Prior to 1931 a common owner, Prince, held title to both the parcels involved in this action. By deed of May 25, 1931, he granted the parcel now owned by plaintiff to plaintiff's mother who is his predecessor in title. Three years later Prince conveyed the remaining parcel in which the easement by implication is claimed to defendants' predecessor in title. (Sept. 17, 1934.)

Since the structure erected on plaintiff's land occupied substantially all of the parcel conveyed by Prince in his deed of 1931, there can be little doubt that insofar as that structure was concerned and the use of the parcel now held by the plaintiff, the roadway on one side of it was used for the benefit of that parcel and the structure standing on it.

And it was conveyed by the common owner so circumscribed, and limited substantially to the area on which the structure stood, that necessarily an easement in the use of the driveway adjoining this parcel and which had been used in connection with the business structure on it, was intended by the grantor who retained the title to the driveway. The fact a back entrance to the cellar-way on the structure, as well as the cesspool and fuel tanks, would be accessible only through this driveway would suggest such an intention.

Besides this, there is proof that at least as early as 1902 and perhaps earlier, plaintiff's structure was used for business purposes and the driveway, then in common ownership with it, was used for loading goods and by vehicles in connection with the business on the smaller parcel. It was thus used at least for the 20 years that followed April 20, 1902, and there is no doubt that the "alley" described in connection with the use of the premises was the driveway in dispute.

Plaintiff argues that if the easement by implication exists it is absolute and not subject to restriction. I would not suppose that in any event the use made possible by the easement could be more extensive than the use that went on during the ownership of both parcels in the common estate with such expansion as is reasonably to be expected; but whether this is the rule or not, the subserviency of one estate to the other is a reciprocal thing, and carries obligation as well as rights to the beneficiary.

I think that the use to be made of this driveway by the plaintiff should not greatly exceed the use made of it in connection with the use of the building now owned by plaintiff prior to 1922. It may be used for loading and unloading through the side door, but trucks should not block the entrance to the driveway, and they should not interfere with the constant free ingress and egress of trucks and vehicles of the defendants and their customers at all times.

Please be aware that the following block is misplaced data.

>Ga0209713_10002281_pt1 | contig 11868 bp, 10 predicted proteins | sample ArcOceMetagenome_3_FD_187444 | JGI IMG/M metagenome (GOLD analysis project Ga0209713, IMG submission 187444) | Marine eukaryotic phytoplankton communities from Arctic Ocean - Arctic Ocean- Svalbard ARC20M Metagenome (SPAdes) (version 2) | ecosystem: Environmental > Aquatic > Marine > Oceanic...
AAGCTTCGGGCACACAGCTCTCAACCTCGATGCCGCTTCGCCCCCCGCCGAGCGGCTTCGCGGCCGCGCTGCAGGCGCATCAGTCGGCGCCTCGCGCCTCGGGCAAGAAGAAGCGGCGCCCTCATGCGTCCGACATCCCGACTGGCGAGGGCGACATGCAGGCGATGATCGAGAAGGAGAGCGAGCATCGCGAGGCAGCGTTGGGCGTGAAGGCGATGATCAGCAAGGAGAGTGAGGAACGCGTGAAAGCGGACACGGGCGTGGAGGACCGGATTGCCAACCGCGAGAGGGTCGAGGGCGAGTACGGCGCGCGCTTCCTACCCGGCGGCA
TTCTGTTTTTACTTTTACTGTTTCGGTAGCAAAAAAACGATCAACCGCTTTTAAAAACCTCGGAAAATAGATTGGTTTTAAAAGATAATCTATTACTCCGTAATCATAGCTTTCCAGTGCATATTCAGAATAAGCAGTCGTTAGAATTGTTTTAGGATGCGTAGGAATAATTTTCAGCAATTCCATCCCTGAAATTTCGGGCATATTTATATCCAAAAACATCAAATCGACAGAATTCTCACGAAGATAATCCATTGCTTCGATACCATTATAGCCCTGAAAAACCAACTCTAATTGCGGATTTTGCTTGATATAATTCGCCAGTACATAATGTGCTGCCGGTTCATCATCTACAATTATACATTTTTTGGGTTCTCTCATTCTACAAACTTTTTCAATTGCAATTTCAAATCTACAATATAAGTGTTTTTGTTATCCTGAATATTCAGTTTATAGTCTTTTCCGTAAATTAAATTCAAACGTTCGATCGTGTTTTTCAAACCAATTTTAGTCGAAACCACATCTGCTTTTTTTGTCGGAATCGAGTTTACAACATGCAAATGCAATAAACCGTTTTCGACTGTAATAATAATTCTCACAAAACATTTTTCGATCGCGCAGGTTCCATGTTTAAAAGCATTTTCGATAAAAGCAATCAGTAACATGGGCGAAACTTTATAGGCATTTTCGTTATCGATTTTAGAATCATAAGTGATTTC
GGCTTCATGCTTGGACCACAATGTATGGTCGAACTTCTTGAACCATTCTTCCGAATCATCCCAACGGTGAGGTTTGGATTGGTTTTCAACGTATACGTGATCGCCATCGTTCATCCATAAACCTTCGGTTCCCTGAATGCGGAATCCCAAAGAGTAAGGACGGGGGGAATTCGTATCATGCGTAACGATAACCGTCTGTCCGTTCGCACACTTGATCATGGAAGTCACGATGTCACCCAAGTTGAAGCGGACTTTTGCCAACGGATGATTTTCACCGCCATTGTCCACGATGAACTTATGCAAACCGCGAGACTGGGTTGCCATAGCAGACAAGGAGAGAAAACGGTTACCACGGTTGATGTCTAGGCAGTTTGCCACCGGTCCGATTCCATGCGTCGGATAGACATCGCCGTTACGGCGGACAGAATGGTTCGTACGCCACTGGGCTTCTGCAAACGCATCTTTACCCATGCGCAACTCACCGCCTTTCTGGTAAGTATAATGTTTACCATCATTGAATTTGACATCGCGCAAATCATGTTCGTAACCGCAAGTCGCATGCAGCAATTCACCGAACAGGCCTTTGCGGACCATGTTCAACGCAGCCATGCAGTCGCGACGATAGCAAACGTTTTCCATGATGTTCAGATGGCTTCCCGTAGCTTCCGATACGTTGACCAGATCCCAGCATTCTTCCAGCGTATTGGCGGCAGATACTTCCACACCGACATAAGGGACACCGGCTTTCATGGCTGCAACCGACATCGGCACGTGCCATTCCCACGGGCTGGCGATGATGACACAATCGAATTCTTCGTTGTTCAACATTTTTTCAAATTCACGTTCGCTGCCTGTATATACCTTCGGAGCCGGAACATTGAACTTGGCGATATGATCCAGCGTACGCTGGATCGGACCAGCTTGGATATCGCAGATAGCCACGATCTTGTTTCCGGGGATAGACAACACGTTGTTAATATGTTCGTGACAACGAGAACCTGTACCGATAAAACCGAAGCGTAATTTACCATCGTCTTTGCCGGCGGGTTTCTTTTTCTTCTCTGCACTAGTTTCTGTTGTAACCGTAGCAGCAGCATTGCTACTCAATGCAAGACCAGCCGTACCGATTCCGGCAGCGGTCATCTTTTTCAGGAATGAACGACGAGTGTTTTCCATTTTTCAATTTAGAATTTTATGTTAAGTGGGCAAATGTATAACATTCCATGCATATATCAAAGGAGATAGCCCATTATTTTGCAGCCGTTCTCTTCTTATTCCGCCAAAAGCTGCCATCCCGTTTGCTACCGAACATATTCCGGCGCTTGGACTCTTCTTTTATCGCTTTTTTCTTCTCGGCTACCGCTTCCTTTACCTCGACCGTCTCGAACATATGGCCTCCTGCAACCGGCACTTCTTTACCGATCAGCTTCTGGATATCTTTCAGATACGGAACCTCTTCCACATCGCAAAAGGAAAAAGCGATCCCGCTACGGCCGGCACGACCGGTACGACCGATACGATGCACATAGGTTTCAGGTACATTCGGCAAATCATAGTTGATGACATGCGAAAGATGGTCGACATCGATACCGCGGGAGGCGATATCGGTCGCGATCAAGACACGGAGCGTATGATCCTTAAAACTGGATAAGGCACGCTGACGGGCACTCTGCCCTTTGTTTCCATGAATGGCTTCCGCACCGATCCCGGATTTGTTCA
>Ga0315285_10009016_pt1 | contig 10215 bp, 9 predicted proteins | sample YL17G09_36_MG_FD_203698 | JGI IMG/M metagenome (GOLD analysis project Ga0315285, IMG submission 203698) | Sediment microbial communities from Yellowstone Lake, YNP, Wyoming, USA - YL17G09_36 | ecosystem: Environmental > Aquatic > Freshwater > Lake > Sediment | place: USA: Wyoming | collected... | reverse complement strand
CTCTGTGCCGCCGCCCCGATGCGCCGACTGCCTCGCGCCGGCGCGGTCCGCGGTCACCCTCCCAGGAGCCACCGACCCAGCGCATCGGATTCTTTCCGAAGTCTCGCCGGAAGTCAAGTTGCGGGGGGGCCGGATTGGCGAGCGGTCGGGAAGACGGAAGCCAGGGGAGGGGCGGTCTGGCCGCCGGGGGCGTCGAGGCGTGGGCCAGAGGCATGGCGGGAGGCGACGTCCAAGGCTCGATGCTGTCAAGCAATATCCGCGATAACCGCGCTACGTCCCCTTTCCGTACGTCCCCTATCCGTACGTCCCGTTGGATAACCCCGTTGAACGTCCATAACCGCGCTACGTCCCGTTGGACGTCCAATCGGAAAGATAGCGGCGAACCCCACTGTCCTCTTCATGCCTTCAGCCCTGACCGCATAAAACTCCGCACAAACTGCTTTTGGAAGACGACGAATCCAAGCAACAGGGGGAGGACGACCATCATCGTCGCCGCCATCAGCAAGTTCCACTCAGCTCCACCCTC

The loading and unloading operations requiring the use of this driveway should be reasonable in time and extent and if, in practice, it is found that defendants have actually been interfered with in the free use of their driveway, either numerical limitation on the number of vehicles to use the driveway will be imposed, or a requirement made that it be used after the usual business hours for defendants' property.

Counsel should try to agree on the terms and language of the judgment in this respect. If they cannot agree, they should submit to me in writing their suggestions of language which will carry into effect the spirit of this decision. Any such suggestion as to language will, of course, be deemed to be without prejudice to any position taken by either party feeling aggrieved and desiring to appeal. I think in the exercise of discretion that defendants ought not be called on to pay costs, but that plaintiff should have his disbursements.

Judgment for plaintiff accordingly without costs but with disbursements. Submit decision and judgment. The record and all exhibits may be obtained at this office by a representative of either party according to their convenience.

Summaries of

Jacobson v. Luzon Lumber Co.

Supreme Court, Trial Term, Sullivan County
Apr 30, 1948
192 Misc. 183 (N.Y. Sup. Ct. 1948)
Case details for

Jacobson v. Luzon Lumber Co.

Case Details

Full title:LOUIS B. JACOBSON, Plaintiff, v. LUZON LUMBER CO., INC., et al., Defendants

Court:Supreme Court, Trial Term, Sullivan County

Date published: Apr 30, 1948


192 Misc. 183 (N.Y. Sup. Ct. 1948)
79 N.Y.S.2d 147